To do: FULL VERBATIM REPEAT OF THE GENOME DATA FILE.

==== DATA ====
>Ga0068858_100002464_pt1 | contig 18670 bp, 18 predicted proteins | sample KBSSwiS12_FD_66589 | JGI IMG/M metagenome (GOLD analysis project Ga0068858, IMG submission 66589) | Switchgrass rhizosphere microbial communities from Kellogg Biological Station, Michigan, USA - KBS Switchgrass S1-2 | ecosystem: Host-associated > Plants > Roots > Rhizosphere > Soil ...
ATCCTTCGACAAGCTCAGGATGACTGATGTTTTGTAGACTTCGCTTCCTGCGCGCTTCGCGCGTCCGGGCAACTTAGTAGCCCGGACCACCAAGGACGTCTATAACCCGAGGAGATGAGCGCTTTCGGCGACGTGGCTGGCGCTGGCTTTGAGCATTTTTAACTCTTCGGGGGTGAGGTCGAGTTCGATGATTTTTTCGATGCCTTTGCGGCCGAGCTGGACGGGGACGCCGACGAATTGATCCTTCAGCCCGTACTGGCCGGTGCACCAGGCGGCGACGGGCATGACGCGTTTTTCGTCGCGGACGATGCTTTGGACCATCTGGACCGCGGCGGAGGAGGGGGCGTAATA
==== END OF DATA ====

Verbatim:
>Ga0068858_100002464_pt1 | contig 18670 bp, 18 predicted proteins | sample KBSSwiS12_FD_66589 | JGI IMG/M metagenome (GOLD analysis project Ga0068858, IMG submission 66589) | Switchgrass rhizosphere microbial communities from Kellogg Biological Station, Michigan, USA - KBS Switchgrass S1-2 | ecosystem: Host-associated > Plants > Roots > Rhizosphere > Soil ...
ATCCTTCGACAAGCTCAGGATGACTGATGTTTTGTAGACTTCGCTTCCTGCGCGCTTCGCGCGTCCGGGCAACTTAGTAGCCCGGACCACCAAGGACGTCTATAACCCGAGGAGATGAGCGCTTTCGGCGACGTGGCTGGCGCTGGCTTTGAGCATTTTTAACTCTTCGGGGGTGAGGTCGAGTTCGATGATTTTTTCGATGCCTTTGCGGCCGAGCTGGACGGGGACGCCGACGAATTGATCCTTCAGCCCGTACTGGCCGGTGCACCAGGCGGCGACGGGCATGACGCGTTTTTCGTCGCGGACGATGCTTTGGACCATCTGGACCGCGGCGGAGGAGGGGGCGTAATA